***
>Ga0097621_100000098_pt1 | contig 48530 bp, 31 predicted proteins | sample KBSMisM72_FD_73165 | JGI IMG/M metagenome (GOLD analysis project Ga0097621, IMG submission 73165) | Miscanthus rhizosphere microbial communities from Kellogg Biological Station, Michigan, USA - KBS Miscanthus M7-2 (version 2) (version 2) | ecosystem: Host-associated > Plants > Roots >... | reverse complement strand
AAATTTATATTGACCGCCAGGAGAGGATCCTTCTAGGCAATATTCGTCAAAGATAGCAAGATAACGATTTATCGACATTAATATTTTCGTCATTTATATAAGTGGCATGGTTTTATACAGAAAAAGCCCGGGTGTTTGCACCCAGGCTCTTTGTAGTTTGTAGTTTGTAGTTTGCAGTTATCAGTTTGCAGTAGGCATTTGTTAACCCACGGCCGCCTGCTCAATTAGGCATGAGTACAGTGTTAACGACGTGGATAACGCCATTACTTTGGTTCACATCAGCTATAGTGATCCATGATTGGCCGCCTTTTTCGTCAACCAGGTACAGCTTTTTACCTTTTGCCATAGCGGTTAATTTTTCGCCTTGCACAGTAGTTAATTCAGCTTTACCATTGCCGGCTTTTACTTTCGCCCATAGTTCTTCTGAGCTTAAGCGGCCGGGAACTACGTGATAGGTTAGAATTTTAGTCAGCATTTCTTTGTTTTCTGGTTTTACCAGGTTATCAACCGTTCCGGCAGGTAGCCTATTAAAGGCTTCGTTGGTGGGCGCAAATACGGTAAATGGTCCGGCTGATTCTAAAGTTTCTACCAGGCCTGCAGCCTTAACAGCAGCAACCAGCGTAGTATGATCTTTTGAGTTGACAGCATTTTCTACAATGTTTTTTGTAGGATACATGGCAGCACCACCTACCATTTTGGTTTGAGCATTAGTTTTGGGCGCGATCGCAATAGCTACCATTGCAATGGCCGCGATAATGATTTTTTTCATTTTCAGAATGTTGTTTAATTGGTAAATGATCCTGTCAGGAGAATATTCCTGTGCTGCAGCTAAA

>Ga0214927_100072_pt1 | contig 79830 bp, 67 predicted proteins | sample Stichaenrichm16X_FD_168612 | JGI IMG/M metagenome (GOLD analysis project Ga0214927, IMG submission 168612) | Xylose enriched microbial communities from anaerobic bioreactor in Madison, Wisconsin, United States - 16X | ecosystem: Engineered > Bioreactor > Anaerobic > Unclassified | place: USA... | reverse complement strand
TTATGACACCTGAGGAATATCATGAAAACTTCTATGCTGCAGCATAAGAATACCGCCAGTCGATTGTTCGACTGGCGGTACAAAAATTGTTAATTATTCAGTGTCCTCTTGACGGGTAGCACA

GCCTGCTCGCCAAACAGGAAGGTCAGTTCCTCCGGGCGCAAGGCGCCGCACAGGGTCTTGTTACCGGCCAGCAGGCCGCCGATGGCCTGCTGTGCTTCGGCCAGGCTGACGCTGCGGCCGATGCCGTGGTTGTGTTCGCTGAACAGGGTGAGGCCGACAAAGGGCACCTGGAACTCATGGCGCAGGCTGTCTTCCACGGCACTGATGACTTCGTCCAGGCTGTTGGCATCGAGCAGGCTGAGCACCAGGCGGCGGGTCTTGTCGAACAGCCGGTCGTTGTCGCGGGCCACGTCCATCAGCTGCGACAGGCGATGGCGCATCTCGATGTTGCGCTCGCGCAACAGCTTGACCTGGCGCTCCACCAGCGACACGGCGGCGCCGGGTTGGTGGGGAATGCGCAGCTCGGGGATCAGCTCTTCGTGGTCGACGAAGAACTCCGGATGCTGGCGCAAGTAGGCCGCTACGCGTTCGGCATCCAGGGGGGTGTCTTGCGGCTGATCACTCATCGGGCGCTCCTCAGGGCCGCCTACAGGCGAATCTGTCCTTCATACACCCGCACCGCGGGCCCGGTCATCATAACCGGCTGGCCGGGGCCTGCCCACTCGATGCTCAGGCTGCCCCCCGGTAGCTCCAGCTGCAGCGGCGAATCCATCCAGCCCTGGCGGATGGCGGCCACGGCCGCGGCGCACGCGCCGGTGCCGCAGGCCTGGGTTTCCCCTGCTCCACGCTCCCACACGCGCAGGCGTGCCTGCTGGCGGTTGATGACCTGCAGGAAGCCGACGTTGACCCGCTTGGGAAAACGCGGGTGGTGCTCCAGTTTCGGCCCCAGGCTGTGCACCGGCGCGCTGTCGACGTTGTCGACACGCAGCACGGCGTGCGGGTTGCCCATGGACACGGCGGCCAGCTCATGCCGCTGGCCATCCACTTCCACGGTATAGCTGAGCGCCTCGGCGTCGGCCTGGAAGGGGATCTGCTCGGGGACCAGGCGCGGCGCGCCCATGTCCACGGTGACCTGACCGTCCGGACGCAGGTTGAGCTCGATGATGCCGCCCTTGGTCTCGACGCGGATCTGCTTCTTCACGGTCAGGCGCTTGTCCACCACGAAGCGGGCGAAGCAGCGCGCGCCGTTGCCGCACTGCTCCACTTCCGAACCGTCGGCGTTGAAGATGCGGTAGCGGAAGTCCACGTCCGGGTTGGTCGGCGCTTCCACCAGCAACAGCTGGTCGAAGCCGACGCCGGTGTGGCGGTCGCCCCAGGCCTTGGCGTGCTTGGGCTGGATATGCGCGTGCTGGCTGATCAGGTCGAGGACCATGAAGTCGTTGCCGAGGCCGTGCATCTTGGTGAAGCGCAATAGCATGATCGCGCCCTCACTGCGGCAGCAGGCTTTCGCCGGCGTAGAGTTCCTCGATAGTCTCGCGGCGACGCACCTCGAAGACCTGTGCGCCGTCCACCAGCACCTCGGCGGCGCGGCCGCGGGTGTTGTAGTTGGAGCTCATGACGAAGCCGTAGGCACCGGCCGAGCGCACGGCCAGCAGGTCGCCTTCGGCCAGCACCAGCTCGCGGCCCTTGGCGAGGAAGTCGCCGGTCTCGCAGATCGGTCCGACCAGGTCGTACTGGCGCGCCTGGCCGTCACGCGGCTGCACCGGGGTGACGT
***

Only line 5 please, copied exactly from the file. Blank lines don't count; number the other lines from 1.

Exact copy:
GCCTGCTCGCCAAACAGGAAGGTCAGTTCCTCCGGGCGCAAGGCGCCGCACAGGGTCTTGTTACCGGCCAGCAGGCCGCCGATGGCCTGCTGTGCTTCGGCCAGGCTGACGCTGCGGCCGATGCCGTGGTTGTGTTCGCTGAACAGGGTGAGGCCGACAAAGGGCACCTGGAACTCATGGCGCAGGCTGTCTTCCACGGCACTGATGACTTCGTCCAGGCTGTTGGCATCGAGCAGGCTGAGCACCAGGCGGCGGGTCTTGTCGAACAGCCGGTCGTTGTCGCGGGCCACGTCCATCAGCTGCGACAGGCGATGGCGCATCTCGATGTTGCGCTCGCGCAACAGCTTGACCTGGCGCTCCACCAGCGACACGGCGGCGCCGGGTTGGTGGGGAATGCGCAGCTCGGGGATCAGCTCTTCGTGGTCGACGAAGAACTCCGGATGCTGGCGCAAGTAGGCCGCTACGCGTTCGGCATCCAGGGGGGTGTCTTGCGGCTGATCACTCATCGGGCGCTCCTCAGGGCCGCCTACAGGCGAATCTGTCCTTCATACACCCGCACCGCGGGCCCGGTCATCATAACCGGCTGGCCGGGGCCTGCCCACTCGATGCTCAGGCTGCCCCCCGGTAGCTCCAGCTGCAGCGGCGAATCCATCCAGCCCTGGCGGATGGCGGCCACGGCCGCGGCGCACGCGCCGGTGCCGCAGGCCTGGGTTTCCCCTGCTCCACGCTCCCACACGCGCAGGCGTGCCTGCTGGCGGTTGATGACCTGCAGGAAGCCGACGTTGACCCGCTTGGGAAAACGCGGGTGGTGCTCCAGTTTCGGCCCCAGGCTGTGCACCGGCGCGCTGTCGACGTTGTCGACACGCAGCACGGCGTGCGGGTTGCCCATGGACACGGCGGCCAGCTCATGCCGCTGGCCATCCACTTCCACGGTATAGCTGAGCGCCTCGGCGTCGGCCTGGAAGGGGATCTGCTCGGGGACCAGGCGCGGCGCGCCCATGTCCACGGTGACCTGACCGTCCGGACGCAGGTTGAGCTCGATGATGCCGCCCTTGGTCTCGACGCGGATCTGCTTCTTCACGGTCAGGCGCTTGTCCACCACGAAGCGGGCGAAGCAGCGCGCGCCGTTGCCGCACTGCTCCACTTCCGAACCGTCGGCGTTGAAGATGCGGTAGCGGAAGTCCACGTCCGGGTTGGTCGGCGCTTCCACCAGCAACAGCTGGTCGAAGCCGACGCCGGTGTGGCGGTCGCCCCAGGCCTTGGCGTGCTTGGGCTGGATATGCGCGTGCTGGCTGATCAGGTCGAGGACCATGAAGTCGTTGCCGAGGCCGTGCATCTTGGTGAAGCGCAATAGCATGATCGCGCCCTCACTGCGGCAGCAGGCTTTCGCCGGCGTAGAGTTCCTCGATAGTCTCGCGGCGACGCACCTCGAAGACCTGTGCGCCGTCCACCAGCACCTCGGCGGCGCGGCCGCGGGTGTTGTAGTTGGAGCTCATGACGAAGCCGTAGGCACCGGCCGAGCGCACGGCCAGCAGGTCGCCTTCGGCCAGCACCAGCTCGCGGCCCTTGGCGAGGAAGTCGCCGGTCTCGCAGATCGGTCCGACCAGGTCGTACTGGCGCGCCTGGCCGTCACGCGGCTGCACCGGGGTGACGT